Astell & Kern Dual DAC PEE51: great sound in a small package

It's a bit pricey for what it is but it is undeniably good.

by Justin Choo

The Astell & Kern Dual DAC (PEE51) is the DAP specialist’s take on the portable DAC that works with mobile phones and computers alike.

As you would expect from A&K, the DAC does look the business with its all-metal, Zinc alloy casing. It sports a classy finish in a colour they call titan, which is presumably a take on titanium. It’s a fairly slim, conventional-looking housing with a short USB-C cable to facilitate handling. A&K says the stiff, braided cable is reinforced with aramid fibre and can withstand up to 200N of tensile force. While I believe it can stand up to some rough handling, I wouldn’t want to keep bending it, day in, day out, in any case. After all, why tempt fate?

A dongle isn’t exactly the most elegant solution, especially when attached to a handheld device. But it certainly is the most compact one; any other method will make your mobile phone unwieldy, so you might as well take the lightest and smallest. At 28g it could stand to be lighter, but at the same time it’s nice to have the assurance of a solid metal housing. However, if you’re an iPhone user, then tough luck – the PEE51 is not officially supported. Even if it does, it would mean that you need USB-C to Lightning adaptor, and that’s just plain messy.

At the heart of the PEE51 is a pair of low-power, Cirrus Logic CS43198 D/A converters. As you would have guessed, it draws power from your device, so the upside is that it doesn’t need a battery on its own. The PEE51 can decode up to DSD256 and 32-bit/384kHz files. It, however, doesn’t support MQA decoding, so you while you can still play them, you won’t be able the get full dynamic range of those tracks. You need an app that allows for this, such as the Onkyo HF Player for Android, and you have to factor in that cost as well. Also, bear in mind that the storage requirements get more insane as the resolution goes up, much like RAW files in photography. A DSD256 file for a five-minute song is almost a gigabyte. Ah, then perhaps you might want to have a smaller file for your mobile and a larger one on your desktop then? Why have two copies? Should I get another player instead? Welcome to the audiophile world.

In my opinion, the baseline, high-resolution files (24-bit, 48kHz and up) are more than sufficient for the job, especially if you often listen on the move where there is plenty of background noise. If you have the luxury to listen to music in quiet spaces, then you can seriously consider better options. And since the Cirrus is rated to handle up to 600 ohm and is capable of 2 Vrms without load, it gives you a fair bit of options where headphones are concerned.

The PEE51 is a considerable step up over stock DACs on your computers and mobile phones – it’s certainly far better than the one on my M1 MacBook Pro. The bass is far more pronounced and more detailed, even for lower quality audio sources like Youtube. I was surprised by the results from a Sennheiser HD650 ; the music is far punchier on the whole, while instruments in the mix have more presence and truly stand out. Your results may vary, of course: I much preferred the pairing of the HD650 over a technically superior Beyerdynamic T1. In this case, the HD650 felt punchier, and the presentation is far more balanced than with the T1, which felt loose on the low end while the trebles are relatively muted. But at the end of the day, it is also a matter of taste.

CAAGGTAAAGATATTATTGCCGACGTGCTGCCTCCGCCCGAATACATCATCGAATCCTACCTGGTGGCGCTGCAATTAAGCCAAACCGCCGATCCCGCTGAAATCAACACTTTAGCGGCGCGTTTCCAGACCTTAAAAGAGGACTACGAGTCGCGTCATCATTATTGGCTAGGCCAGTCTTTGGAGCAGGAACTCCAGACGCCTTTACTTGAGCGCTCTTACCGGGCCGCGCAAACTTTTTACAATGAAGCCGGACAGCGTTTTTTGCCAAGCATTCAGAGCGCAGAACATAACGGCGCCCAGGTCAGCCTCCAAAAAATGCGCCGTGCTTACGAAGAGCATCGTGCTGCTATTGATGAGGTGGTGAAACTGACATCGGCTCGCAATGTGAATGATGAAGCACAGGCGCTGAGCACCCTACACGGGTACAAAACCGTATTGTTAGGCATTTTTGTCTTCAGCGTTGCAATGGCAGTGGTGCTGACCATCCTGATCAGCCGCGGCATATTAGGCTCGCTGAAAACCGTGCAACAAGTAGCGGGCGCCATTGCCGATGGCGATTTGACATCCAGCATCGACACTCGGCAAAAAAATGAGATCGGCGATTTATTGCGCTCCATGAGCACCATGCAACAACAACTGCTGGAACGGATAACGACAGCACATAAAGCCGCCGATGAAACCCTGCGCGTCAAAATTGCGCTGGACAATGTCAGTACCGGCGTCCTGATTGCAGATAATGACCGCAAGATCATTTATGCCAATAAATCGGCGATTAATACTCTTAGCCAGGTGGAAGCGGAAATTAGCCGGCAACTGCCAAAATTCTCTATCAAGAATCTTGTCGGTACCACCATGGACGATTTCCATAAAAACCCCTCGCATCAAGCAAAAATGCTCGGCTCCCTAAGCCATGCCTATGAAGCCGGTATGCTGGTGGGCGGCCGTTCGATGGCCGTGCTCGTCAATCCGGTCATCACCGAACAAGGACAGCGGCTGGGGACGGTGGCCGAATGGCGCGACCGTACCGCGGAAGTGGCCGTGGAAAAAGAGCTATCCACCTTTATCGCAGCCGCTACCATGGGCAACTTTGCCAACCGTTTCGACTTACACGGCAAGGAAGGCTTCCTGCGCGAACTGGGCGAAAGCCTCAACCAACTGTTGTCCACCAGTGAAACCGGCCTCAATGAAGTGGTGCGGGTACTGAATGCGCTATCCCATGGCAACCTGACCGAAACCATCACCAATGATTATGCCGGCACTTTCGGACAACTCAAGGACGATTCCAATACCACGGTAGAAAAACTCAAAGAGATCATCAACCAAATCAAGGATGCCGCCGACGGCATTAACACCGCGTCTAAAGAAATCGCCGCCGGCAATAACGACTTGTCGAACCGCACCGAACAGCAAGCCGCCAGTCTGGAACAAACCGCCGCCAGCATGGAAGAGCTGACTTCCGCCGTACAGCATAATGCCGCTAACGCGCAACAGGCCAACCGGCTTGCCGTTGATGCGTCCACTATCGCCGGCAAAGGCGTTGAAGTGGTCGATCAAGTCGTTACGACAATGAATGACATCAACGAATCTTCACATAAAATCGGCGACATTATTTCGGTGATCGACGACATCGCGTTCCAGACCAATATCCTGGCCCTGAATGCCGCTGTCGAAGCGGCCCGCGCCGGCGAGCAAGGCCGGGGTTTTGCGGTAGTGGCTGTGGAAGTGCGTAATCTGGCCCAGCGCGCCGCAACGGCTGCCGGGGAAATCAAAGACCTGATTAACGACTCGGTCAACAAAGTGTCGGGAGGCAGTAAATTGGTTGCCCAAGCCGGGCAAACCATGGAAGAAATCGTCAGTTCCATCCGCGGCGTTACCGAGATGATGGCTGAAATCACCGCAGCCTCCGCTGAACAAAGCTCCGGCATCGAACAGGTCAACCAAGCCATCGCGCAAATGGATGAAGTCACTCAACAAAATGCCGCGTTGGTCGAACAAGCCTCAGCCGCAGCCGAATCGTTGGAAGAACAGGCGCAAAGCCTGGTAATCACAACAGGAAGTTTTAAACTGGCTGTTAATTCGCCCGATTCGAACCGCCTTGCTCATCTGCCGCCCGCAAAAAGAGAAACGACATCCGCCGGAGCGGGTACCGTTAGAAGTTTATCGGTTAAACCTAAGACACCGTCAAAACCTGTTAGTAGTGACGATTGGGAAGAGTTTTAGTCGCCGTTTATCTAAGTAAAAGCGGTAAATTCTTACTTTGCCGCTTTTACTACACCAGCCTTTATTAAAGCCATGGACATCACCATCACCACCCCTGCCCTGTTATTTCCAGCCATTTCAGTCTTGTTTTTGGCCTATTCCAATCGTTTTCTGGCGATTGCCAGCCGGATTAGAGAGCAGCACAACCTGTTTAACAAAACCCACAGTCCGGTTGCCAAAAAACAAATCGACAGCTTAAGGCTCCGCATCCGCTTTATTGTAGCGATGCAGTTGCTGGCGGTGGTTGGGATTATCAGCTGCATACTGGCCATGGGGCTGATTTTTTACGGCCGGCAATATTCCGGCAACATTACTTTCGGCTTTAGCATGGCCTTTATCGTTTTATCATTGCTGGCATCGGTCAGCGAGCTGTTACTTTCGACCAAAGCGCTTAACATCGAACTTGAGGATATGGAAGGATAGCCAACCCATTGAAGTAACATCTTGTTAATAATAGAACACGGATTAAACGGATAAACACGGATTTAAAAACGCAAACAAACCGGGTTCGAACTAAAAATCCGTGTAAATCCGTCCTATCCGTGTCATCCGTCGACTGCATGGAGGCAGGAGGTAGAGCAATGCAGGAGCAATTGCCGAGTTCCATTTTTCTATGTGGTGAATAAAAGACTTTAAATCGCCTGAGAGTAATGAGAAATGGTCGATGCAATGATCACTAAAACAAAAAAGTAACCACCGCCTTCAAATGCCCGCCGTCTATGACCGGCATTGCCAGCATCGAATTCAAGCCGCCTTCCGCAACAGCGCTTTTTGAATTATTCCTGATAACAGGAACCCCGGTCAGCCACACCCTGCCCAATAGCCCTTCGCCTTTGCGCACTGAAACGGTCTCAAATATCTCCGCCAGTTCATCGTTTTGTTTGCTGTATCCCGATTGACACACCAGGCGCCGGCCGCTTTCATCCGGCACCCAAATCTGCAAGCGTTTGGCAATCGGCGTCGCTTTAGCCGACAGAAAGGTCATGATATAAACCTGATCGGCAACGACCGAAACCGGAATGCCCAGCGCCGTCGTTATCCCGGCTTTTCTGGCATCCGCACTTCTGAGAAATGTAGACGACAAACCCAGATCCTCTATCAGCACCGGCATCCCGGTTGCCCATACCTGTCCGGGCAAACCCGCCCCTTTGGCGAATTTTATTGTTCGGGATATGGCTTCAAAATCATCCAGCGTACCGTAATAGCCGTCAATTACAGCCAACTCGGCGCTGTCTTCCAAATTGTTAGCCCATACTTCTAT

Is it justifiable to pay $189 for an Astell & Kern Dual DAC? In a nutshell, you can get a basic DAC from say, FiiO, for around $70 dollars that can decode 24-bit/96kHz files. It sounds pretty decent too – definitely a step up over stock – especially in a mobile setting where there is external noise that naturally detracts from a flawless listening experience. If you are just looking for an upgrade as opposed to looking for ’trouble’, my suggestion is to go budget; the offerings out there are pretty good.

That said, I did enjoy the A&K Dual DAC immensely, especially since I found a headphone+DAC pairing that I enjoyed. The law of diminishing returns is especially true in the audiophile world and often, the best way about it is to simply pick out what you love (and not simply something you like) for your budget, and not castigate yourself about the diminishing returns.


Astell & Kern Dual DAC PEE51

Features – 7/10
Value Proposition – 6/10
Performance – 9/10
Design & Build Quality – 9/10

What price quality? Alas, a big one. Nonetheless, the PEE51 is a compact DAC that will delight if you can get past the price tag.

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